Part of my collection and proved to be hard to find! I ended up with 2 of these machines, one British, one French which came from a recycler in Lithuania (how it got there remains a mystery), brought as working.Not many people know what these machines are and as such, go for silly money, like pennies, the second one set me back £20 and has aspecial copy of Windows XP – Known as Windows XP embedded, thefirst one I think cost 99p without the delivery. They also differ inmore ways than one, one is a X90e and the other is an X90. One has a512mb DOM, the other has a 2GB DOM. Both have knackered batteries andboth are very similar, only one has bluetooth and smartcard reader though. One had an operating system, one didn’t.
So, what is it?
A thin client, which before anyone asks, it allows you to connect to a remote comptuer, over a network connection and that computer can be anywhere. At home, in a server room or another notebook. These are not your average computers, they last for a long time, you just change the server. Nothing is ever stored on the device and its steal proof, as long as you remember your username and password and don’t store them on the computer.
I’m very interested in this technology as it allows me to have my data centralised and just access from elsewhere. The only real problem is the server which has to be well protected to stop hacking attempts.
The device itself:
- Specs: Via C7-M1.2GHz
- RAM: 1GB ram (both)
- ROM: 512mb or 2GB(both Disk on modules)
- GPU: Embedded ViaChrome 9 IGP
- OS: Windows XPembedded
- Screensize: 12.1”WXGA (1280×800)
- Ports: 3xUSB 2.0,VGA, headphone, microphone, expresscard, ethernet
- Features: Bluetooth(X90e), Smartcard (X90e), Wifi(X90, X90e)
- Power supply:
My original one came with no OS, which was a pain, trouble is, I don’t have a managed network as I don’t own my own network yet, so, USB installs were not possible as its not supported, every other way was not supported, installed a compact flash card which didn’t work, etc. So the next step was to find another. Its bigger brother which is different, the X90L can be found easily with a variety of setups, but could I find another X90? No, not on eBay at least. Once I brought a functioning one, all I had to do was swap bits around and I have a working machine, except, I had to then turn everything to English and remove some programs, then install others. One particular one is “Vodafone Mobile Broadband” which gobbles up about 130mb of space. It doesn’t sound so bad on a modern comptuer, but on a device with no storage at all, every byte counts. Otherwise, programs will take a byte out of your free space. So, 230mb free often means 20mb free.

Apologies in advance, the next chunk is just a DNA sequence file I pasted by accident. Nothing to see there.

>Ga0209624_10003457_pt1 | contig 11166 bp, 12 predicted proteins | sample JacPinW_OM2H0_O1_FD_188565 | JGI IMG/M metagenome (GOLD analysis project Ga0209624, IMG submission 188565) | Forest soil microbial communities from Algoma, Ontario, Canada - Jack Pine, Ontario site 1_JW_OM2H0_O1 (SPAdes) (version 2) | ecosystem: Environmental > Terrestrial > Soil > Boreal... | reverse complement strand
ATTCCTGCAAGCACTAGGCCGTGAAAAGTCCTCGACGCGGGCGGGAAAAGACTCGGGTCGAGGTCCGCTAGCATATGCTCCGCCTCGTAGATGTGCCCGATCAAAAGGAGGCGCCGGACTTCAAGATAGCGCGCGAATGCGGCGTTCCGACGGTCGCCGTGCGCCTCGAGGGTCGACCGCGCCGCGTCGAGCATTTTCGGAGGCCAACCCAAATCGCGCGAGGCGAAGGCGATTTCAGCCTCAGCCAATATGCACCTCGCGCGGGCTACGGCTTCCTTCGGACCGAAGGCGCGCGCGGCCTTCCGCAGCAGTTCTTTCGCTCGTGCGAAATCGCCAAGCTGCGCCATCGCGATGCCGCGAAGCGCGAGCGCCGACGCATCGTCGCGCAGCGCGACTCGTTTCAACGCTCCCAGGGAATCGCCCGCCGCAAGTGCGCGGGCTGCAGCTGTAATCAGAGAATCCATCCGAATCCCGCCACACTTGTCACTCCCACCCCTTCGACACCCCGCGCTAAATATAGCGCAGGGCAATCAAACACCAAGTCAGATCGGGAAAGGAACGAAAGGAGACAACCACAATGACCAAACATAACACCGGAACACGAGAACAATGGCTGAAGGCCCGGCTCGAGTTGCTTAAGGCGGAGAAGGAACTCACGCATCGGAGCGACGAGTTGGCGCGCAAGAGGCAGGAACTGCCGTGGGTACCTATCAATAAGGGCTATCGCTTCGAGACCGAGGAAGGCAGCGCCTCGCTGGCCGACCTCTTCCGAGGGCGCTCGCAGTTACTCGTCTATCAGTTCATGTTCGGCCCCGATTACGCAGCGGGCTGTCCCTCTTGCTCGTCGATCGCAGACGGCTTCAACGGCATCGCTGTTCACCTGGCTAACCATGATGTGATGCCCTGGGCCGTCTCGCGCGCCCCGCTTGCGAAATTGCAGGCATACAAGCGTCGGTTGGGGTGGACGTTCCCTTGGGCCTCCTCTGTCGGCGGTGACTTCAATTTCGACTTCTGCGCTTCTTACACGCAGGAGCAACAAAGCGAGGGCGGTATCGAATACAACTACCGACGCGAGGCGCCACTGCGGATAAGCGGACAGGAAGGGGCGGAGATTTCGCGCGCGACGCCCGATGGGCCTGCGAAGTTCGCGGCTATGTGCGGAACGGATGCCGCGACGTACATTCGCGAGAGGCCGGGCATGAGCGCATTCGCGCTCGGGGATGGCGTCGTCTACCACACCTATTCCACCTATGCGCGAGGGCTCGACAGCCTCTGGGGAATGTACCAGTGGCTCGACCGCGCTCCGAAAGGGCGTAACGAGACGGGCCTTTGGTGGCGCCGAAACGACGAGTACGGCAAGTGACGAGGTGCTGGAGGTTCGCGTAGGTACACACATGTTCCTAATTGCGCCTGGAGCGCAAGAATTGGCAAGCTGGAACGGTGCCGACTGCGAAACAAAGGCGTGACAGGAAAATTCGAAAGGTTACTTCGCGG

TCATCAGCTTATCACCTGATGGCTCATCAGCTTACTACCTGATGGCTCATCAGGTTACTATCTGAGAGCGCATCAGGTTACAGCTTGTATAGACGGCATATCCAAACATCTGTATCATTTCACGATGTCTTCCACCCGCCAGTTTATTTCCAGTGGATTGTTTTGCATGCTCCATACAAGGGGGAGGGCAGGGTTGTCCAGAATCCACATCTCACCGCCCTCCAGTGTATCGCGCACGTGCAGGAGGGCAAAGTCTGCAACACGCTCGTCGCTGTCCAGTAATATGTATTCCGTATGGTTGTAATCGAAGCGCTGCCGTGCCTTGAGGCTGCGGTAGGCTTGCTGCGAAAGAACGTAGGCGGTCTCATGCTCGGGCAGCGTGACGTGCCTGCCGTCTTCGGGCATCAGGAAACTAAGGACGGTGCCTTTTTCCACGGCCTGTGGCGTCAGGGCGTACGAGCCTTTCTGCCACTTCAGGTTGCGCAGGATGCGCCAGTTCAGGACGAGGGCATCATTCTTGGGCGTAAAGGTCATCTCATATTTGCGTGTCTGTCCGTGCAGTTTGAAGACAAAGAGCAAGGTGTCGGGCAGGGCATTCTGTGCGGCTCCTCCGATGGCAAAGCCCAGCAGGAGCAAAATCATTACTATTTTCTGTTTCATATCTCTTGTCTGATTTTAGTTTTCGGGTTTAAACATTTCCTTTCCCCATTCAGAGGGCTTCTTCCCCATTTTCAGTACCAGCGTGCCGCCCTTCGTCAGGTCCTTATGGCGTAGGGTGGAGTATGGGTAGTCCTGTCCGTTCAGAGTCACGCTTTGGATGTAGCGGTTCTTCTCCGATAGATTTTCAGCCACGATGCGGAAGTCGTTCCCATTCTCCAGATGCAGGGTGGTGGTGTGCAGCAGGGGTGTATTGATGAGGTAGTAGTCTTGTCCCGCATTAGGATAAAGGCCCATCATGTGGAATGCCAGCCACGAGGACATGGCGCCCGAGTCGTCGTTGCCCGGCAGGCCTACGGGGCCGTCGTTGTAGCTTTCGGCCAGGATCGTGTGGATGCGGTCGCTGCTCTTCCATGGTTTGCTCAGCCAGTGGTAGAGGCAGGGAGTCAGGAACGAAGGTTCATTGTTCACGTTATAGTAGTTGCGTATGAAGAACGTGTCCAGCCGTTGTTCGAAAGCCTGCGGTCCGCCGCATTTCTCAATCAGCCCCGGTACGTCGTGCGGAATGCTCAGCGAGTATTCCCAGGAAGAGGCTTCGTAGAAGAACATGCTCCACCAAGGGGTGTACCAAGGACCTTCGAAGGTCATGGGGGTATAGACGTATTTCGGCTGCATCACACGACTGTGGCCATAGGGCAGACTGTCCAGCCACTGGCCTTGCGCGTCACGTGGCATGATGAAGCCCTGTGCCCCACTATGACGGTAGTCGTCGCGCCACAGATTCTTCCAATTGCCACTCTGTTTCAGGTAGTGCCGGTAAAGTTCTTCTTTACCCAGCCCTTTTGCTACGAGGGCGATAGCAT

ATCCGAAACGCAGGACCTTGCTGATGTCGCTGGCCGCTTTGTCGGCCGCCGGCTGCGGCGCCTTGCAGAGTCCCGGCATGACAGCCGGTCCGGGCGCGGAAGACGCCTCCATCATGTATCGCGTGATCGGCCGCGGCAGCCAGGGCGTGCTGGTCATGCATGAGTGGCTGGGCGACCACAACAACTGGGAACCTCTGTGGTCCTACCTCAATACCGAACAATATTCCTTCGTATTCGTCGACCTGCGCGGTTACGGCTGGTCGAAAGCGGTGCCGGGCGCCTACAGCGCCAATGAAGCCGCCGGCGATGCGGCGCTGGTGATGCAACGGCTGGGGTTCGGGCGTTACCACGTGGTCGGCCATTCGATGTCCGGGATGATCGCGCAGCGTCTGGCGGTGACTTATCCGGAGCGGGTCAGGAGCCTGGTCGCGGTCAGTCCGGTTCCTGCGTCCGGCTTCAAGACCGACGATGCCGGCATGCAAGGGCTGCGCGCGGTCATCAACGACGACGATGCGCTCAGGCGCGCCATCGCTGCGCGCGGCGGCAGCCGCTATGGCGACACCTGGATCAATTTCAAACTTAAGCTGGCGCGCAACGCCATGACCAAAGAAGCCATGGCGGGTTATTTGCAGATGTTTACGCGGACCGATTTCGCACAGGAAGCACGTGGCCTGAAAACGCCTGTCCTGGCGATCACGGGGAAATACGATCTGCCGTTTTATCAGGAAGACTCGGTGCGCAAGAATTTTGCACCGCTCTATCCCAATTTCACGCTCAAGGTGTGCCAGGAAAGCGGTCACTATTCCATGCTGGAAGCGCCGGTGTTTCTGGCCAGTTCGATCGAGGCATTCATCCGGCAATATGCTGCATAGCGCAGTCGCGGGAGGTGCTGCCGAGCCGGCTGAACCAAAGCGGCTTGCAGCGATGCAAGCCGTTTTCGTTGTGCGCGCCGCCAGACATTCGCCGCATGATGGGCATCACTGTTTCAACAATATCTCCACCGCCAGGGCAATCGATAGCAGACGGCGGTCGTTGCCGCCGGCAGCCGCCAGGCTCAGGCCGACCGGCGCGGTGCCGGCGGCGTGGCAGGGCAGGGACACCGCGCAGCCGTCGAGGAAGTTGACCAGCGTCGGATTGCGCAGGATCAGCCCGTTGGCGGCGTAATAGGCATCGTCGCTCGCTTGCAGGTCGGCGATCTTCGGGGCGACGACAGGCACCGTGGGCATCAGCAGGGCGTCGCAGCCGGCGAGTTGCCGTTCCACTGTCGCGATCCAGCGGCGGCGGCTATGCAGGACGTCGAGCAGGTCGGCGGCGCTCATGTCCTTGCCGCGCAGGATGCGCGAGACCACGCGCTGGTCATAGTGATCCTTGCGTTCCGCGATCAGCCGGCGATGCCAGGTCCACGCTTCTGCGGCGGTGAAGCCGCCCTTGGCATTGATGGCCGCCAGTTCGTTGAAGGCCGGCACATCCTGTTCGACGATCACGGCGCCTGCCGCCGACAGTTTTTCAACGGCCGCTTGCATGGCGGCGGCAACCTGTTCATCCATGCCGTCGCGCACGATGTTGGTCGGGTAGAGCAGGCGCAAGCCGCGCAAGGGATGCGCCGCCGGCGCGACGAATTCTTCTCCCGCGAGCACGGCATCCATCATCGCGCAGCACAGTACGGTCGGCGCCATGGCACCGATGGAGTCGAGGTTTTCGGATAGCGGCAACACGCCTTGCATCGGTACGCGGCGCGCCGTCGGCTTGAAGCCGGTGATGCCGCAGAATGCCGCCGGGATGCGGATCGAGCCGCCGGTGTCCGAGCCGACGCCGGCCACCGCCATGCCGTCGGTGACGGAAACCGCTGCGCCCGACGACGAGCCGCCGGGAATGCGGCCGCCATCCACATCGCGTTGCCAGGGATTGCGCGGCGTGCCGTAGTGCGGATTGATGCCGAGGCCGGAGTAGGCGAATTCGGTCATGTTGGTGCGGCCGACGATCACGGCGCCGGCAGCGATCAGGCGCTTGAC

Next task, lock it all down, which involved re-enabling guest, deleting FleuryMichon (The user), deleting a lot of other junk and installing Windows Embedded 2009 theme and as mentioned, VMB. Then it worked well. Swap some more parts over and we have a working thin client, except finding batteries is the next biggest hurdle.
The access panel is held in with 9 screws(!) and its metal which is good, more on thatlater.
You have, Wifi card,RAM, IDE DOM socket and what seems to be a USB DOM socket with screw. Why? I don’t know. Nothing else can be reached unless you dismantle the device. I’ll leave that with David Parkinson who owns an interesting site over at “parkytowers.me” and repurposes thin clients for completely different purposes. Yes, its possible to run afull version of Windows, if space permits.
One specificrequirement, make sure if you do replace the hard drive, make sure what you have is set to master and not cable select, the computer will flatly refuse to detect it.
One final note,these machines appear to be quite rugged which I didn’t expect as I mention above, one of the panels was metal. I did have one fall 7 feet(!) in a neoprene sleeve from a cupboard onto the floor, hitting the radiator and possibly my bed in the process and made a nice bang with it. More interestingly, the client suffered no damage. The chassis turned out to be metal which I thought was mostly plastic.Even modern laptops are not that tough as I found out with another laptop which is a story for another page.
Using the the thin client is a lot like using a normal computer, with a few exceptions:
– First, you are logged into Windows XP Embedded as “User” by default and are heavily restricted
– Secondly, your desktop is very bare! This is how Wyse sets these up with little on the thin client.
So all you have to do is plug it in or connect to a WiFi access point. Once you are connected and use whichever method is applicable to your network, that is RDP or Citrix ICA (never tried it), using it isn’t so bad. It has some nice touches, like the trackpad that dissapears and is flush with the case. There is no latch holding the lid shut. It does have a hell of a spring that clicks though. The screen is actually quite nice and feels really solid to use. The keyboard can be quite spongy though, but I’m used to that.
Life after me. (December 2018)
In December 2018, I decided to give a thin client to David Parkinson (www.parkytowers.me.uk/thin/ – Opens a new tab/window). The AZERTY keyboard one complete and working. The decision was because I could not get an operating system to meet my needs to fit a tiny 512mb DOM. David however, has had a lot of fun with it since, so he informs me. I still retain the QWERTY version, which I then discovered also doesn’t support NLA which is a protocol that Microsoft use for connections to RDP servers. It means “Network Level Authentication”.